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A lot of kids grow up planning on becoming a doctor.

It’s one of those professions that falls into the police officer/firefighter/astronaut category, but unlike the others, is one that a lot of students stick to throughout their education. Unfortunately, it’s not just as simple as turning a lifelong plan into action: There’s that whole medical school thing, and finding a way to pay for it.

For Laura Danielson, that path started with a chemical engineering degree at the University of Minnesota Twin Cities, before embarking on her medical school journey at the University of South Dakota. Now, as Danielson finishes up her residency at West Virginia University, she is facing down the financial toll of this 11-year journey.

“The main difference between financing medical school and your typical undergraduate loans is the magnitude,” she said. “In keeping with that, your approach can be multifactorial and is very individualized.”

One of the important parts of paying for medical school is understanding just how steep of a climb it is, Danielson said. With the average medical school debt about four times as high as what undergrad students can expect, Danielson said it was important to get a grasp on the financial situation before starting.

“Medical school is extremely time consuming, stressful and difficult for most people,” she said. “In order to make it through, you need to be able to focus primarily on school. That includes having financials arranged so that you aren’t working jobs to pay for it.”

The challenge of medical school leads to attrition. Some students who fell behind couldn’t keep up their grades. Others withdrew on their own.

And not all of them are due to being overwhelmed by finances or life, Danielson conceded, but she also said it is a critical component to finding a balance in medical school. The task of medical school is on a magnitude that many students have never faced, she said, which makes it vitally important to devote basically all of your time and energy to the task at hand.

“To make a comparison, a high school final exam is like a midterm exam in college, and a college final exam is like a midterm in medical school,” Danielson said. “A common analogy is that medical school learning is like drinking from a fire hose. You literally just don’t have much time to think about anything else.”

Beyond creating a proper headspace to handle school, having a financial plan is also vital to making life work: Both during and after medical school. Danielson has dealt with the temptation of taking out secondary loans to cover for costs such as living expenses, but at the same time knows the best strategy is to find a way to make her primary disbursement work.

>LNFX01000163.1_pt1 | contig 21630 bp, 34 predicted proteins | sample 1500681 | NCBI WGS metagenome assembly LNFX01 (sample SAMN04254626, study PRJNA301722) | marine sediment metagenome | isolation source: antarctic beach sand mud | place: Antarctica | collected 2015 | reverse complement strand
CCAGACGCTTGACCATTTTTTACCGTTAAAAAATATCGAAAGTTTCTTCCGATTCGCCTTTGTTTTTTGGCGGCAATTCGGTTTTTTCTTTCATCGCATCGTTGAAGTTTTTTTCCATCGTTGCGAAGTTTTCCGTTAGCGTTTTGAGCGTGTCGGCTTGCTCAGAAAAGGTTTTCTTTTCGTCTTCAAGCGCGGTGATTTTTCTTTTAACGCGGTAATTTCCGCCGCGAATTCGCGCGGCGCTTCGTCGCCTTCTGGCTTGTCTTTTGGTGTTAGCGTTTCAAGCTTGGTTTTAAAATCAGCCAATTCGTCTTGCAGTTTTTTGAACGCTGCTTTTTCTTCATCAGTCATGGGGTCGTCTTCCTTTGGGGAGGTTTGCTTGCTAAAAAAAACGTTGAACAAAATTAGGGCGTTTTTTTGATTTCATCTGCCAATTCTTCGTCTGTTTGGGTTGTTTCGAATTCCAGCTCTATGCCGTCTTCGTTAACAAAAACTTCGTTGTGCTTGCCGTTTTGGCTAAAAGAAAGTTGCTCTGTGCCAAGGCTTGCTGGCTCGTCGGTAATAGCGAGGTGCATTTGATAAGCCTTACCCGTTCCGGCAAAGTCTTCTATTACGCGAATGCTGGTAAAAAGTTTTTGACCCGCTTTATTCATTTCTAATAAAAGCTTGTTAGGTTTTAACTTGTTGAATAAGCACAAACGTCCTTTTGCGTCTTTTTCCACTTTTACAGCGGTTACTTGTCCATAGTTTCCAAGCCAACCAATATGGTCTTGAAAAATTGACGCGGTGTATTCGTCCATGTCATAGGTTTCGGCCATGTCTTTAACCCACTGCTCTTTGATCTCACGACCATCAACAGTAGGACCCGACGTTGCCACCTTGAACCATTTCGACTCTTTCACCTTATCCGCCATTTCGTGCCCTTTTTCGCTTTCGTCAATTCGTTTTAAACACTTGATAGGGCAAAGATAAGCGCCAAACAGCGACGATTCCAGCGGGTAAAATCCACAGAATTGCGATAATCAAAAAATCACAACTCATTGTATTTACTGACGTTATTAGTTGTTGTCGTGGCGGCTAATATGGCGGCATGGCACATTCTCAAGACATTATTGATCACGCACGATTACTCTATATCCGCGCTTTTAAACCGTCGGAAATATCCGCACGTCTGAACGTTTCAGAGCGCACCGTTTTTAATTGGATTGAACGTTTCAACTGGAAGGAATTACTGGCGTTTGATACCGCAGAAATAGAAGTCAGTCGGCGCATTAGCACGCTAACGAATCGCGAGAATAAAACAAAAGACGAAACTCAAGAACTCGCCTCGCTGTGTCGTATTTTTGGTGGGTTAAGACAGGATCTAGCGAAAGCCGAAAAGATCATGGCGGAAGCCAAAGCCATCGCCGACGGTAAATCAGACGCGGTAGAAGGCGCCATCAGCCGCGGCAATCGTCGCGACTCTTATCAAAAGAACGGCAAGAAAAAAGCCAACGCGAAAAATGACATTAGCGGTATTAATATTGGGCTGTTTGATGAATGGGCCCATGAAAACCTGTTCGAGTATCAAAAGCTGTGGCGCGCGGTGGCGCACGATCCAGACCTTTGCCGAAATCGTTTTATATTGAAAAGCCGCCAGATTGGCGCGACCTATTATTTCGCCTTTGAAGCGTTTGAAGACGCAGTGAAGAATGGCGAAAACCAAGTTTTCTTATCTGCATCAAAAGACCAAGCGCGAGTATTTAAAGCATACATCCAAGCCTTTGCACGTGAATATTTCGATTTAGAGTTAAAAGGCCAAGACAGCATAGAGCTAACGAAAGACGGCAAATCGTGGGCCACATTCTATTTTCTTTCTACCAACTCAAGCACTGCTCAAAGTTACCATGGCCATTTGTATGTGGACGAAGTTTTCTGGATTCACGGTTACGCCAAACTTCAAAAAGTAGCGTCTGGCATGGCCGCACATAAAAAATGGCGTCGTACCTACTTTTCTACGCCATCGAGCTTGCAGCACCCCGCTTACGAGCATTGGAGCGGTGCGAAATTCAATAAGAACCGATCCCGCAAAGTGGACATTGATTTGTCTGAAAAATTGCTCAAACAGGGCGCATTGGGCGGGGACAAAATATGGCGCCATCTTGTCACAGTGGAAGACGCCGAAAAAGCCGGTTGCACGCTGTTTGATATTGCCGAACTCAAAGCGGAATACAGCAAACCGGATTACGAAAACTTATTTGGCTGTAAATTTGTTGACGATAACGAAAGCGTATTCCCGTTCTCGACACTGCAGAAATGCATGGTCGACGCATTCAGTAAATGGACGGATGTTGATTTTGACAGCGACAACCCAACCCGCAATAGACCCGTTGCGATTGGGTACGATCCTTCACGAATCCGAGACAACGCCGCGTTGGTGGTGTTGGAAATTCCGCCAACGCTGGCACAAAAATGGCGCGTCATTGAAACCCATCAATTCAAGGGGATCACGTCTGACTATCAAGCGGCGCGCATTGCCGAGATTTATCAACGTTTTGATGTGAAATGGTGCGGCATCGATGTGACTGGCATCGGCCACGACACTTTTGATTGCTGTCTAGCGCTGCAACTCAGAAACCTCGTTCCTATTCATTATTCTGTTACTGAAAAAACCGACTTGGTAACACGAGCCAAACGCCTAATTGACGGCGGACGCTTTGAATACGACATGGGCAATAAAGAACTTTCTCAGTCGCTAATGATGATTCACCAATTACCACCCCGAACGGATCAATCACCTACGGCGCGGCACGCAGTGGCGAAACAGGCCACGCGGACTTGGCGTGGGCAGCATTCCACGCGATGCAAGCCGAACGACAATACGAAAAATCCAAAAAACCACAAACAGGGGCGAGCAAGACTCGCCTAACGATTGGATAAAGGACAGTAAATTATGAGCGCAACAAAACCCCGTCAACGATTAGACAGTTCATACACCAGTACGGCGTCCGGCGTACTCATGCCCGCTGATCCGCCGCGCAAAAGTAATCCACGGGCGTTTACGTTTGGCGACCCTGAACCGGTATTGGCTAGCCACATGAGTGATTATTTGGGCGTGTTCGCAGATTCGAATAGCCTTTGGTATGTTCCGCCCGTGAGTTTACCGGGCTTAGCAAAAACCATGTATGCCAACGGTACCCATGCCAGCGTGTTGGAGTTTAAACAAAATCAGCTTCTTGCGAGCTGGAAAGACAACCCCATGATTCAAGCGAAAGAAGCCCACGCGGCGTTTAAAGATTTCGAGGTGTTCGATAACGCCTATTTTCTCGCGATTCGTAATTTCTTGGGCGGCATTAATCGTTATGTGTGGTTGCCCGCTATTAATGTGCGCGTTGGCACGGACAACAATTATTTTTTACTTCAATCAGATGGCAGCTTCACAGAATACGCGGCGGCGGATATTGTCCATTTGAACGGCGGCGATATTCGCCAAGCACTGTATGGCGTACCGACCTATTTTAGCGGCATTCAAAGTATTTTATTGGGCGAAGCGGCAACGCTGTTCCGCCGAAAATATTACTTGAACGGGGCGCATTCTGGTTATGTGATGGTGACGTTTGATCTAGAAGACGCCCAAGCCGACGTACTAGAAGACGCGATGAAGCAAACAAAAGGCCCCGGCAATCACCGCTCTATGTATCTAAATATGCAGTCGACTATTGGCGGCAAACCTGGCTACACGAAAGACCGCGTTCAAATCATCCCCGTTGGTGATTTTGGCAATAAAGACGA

Even when taking out that loan, Danielson said the best strategy is to try and keep your debt at a minimum, regardless of potential future earnings.

“You are going to want to minimize that amount so you ‘live like a student’ for at least decade,” she said. “When I personally started residency, I literally had $300 in my bank account and ate every meal for two months at the hospital using a meal card provided to all residents.”

The idea of being able to work while in school seems “unlikely” for most, so it puts medical students in a precarious position compared to their peers. Not only are you taking on the financial burden of more school, there is also the opportunity cost. When you take a step back and think about the money you put toward medical school, Danielson said it’s easy to see the ‘real’ cost as a house, or cars and trips, that you could have had instead.

Even when you start making money, the burden of financing medical school can cause many new doctors to prolong a frugal, student-style financial plan.

“The tough part of this is that while you get paid relatively well, it is little compared to the amount of work you do AND the amount of loans you have,” Danielson said. “Most residents start out making either upper $40,000s to low $50,000s, which means it isn’t feasible to pay the more than $2000 per month it would take to pay off your loans in 10 years.”

On top of that, medical students are also unlike their peers in the sense that they do not have the same time and resources in a social setting either. That’s why Danielson said it is important to take your time considering the path toward a medical license, especially when you realize you are living off of loans for between 7-11 years.

Yet even as she considers what it’s taken to get here, Danielson is also looking forward to the future. Once she finishes her residency in West Virginia, Danielson said she will enter the phase where physicians can see their salary double, quadruple, or even more.

“Keep in mind that apparently there is a light at the end of the tunnel, or so I’ve heard, where you will most likely be in a financially stable situation for the rest of your life,” she said. “If it is worth the sacrifices made, only time or yourself can tell.”